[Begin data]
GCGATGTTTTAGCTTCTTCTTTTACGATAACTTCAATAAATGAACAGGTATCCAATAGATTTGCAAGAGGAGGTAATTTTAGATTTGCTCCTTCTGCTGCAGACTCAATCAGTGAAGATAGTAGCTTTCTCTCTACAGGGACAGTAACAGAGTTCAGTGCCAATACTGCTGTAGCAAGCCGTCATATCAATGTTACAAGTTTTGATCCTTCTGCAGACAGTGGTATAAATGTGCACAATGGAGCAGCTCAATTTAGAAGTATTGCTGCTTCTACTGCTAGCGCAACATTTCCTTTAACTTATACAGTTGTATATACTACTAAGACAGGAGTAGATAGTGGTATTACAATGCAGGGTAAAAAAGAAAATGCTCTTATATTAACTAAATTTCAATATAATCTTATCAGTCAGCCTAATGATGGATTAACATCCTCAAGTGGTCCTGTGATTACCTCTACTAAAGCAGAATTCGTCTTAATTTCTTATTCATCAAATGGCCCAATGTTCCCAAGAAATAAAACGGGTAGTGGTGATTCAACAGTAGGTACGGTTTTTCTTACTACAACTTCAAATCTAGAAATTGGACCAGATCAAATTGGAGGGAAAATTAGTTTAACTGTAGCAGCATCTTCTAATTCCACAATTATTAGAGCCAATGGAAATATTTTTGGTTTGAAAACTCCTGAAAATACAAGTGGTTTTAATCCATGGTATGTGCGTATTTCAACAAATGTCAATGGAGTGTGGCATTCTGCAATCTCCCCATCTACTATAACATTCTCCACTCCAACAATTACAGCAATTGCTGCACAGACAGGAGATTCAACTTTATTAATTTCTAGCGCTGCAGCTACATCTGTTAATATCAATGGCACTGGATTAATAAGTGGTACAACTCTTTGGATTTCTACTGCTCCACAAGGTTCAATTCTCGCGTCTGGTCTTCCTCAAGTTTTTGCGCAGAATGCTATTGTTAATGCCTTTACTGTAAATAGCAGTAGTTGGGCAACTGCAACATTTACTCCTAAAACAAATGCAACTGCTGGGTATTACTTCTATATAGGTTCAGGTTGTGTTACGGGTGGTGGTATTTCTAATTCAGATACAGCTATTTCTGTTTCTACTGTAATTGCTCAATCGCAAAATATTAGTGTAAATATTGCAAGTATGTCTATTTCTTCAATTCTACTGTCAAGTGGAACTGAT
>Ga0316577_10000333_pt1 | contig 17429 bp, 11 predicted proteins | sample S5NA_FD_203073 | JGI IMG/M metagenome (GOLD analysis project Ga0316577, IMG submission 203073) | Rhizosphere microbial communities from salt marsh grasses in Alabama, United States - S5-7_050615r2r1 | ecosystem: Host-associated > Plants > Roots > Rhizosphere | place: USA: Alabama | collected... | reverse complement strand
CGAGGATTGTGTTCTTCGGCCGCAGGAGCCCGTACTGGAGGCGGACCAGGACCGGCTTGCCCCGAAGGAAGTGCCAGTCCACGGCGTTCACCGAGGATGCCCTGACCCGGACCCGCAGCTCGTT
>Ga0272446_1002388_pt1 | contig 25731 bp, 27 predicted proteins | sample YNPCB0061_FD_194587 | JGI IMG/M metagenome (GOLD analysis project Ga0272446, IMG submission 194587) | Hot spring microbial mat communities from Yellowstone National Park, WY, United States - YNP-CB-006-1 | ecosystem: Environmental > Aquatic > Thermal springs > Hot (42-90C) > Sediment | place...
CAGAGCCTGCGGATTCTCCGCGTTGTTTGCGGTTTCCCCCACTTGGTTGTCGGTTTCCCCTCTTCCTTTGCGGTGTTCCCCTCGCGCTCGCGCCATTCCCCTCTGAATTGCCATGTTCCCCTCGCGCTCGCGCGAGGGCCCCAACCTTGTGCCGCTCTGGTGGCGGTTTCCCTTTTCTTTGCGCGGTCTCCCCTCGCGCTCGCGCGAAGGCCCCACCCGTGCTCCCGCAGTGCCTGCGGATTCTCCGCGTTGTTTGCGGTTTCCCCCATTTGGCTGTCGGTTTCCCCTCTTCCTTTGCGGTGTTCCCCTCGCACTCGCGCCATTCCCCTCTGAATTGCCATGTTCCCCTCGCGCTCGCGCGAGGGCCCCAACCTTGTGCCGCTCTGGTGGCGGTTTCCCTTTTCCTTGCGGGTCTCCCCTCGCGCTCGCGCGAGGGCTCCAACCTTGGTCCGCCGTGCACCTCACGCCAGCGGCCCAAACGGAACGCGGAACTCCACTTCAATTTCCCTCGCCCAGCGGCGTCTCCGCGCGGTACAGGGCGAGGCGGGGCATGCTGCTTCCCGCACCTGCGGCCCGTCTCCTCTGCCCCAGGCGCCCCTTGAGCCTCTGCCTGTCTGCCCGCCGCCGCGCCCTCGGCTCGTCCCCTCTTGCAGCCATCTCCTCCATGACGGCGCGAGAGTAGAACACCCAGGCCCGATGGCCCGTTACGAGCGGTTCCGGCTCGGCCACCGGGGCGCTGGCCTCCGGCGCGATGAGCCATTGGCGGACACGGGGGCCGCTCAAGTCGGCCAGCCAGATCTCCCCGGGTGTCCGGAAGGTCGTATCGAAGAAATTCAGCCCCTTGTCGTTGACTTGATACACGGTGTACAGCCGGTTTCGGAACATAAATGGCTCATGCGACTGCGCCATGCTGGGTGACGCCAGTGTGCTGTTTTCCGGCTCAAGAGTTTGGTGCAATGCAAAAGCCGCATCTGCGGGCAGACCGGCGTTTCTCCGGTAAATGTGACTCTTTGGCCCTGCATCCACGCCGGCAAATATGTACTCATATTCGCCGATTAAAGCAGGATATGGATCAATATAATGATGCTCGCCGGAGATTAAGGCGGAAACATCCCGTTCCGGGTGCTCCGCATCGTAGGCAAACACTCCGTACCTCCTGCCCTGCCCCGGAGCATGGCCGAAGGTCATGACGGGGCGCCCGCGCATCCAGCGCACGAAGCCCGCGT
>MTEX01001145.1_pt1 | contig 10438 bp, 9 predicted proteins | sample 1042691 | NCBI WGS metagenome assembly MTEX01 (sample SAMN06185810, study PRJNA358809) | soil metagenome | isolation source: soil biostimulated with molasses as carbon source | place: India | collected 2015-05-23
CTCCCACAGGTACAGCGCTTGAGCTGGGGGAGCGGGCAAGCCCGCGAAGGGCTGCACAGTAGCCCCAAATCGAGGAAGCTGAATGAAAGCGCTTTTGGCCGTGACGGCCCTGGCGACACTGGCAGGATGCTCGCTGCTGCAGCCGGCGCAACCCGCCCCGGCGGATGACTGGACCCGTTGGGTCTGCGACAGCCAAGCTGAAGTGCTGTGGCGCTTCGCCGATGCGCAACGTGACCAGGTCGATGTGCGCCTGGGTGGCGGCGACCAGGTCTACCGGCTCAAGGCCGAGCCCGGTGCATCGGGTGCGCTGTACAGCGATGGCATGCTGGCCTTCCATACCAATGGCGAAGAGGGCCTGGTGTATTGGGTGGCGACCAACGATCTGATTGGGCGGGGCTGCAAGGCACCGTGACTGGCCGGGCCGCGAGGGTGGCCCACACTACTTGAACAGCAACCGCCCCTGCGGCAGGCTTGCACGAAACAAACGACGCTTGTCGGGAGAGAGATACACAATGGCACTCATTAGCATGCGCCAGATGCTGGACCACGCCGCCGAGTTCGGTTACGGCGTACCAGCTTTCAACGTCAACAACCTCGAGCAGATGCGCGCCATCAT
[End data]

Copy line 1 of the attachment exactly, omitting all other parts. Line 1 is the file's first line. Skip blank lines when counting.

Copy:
GCGATGTTTTAGCTTCTTCTTTTACGATAACTTCAATAAATGAACAGGTATCCAATAGATTTGCAAGAGGAGGTAATTTTAGATTTGCTCCTTCTGCTGCAGACTCAATCAGTGAAGATAGTAGCTTTCTCTCTACAGGGACAGTAACAGAGTTCAGTGCCAATACTGCTGTAGCAAGCCGTCATATCAATGTTACAAGTTTTGATCCTTCTGCAGACAGTGGTATAAATGTGCACAATGGAGCAGCTCAATTTAGAAGTATTGCTGCTTCTACTGCTAGCGCAACATTTCCTTTAACTTATACAGTTGTATATACTACTAAGACAGGAGTAGATAGTGGTATTACAATGCAGGGTAAAAAAGAAAATGCTCTTATATTAACTAAATTTCAATATAATCTTATCAGTCAGCCTAATGATGGATTAACATCCTCAAGTGGTCCTGTGATTACCTCTACTAAAGCAGAATTCGTCTTAATTTCTTATTCATCAAATGGCCCAATGTTCCCAAGAAATAAAACGGGTAGTGGTGATTCAACAGTAGGTACGGTTTTTCTTACTACAACTTCAAATCTAGAAATTGGACCAGATCAAATTGGAGGGAAAATTAGTTTAACTGTAGCAGCATCTTCTAATTCCACAATTATTAGAGCCAATGGAAATATTTTTGGTTTGAAAACTCCTGAAAATACAAGTGGTTTTAATCCATGGTATGTGCGTATTTCAACAAATGTCAATGGAGTGTGGCATTCTGCAATCTCCCCATCTACTATAACATTCTCCACTCCAACAATTACAGCAATTGCTGCACAGACAGGAGATTCAACTTTATTAATTTCTAGCGCTGCAGCTACATCTGTTAATATCAATGGCACTGGATTAATAAGTGGTACAACTCTTTGGATTTCTACTGCTCCACAAGGTTCAATTCTCGCGTCTGGTCTTCCTCAAGTTTTTGCGCAGAATGCTATTGTTAATGCCTTTACTGTAAATAGCAGTAGTTGGGCAACTGCAACATTTACTCCTAAAACAAATGCAACTGCTGGGTATTACTTCTATATAGGTTCAGGTTGTGTTACGGGTGGTGGTATTTCTAATTCAGATACAGCTATTTCTGTTTCTACTGTAATTGCTCAATCGCAAAATATTAGTGTAAATATTGCAAGTATGTCTATTTCTTCAATTCTACTGTCAAGTGGAACTGAT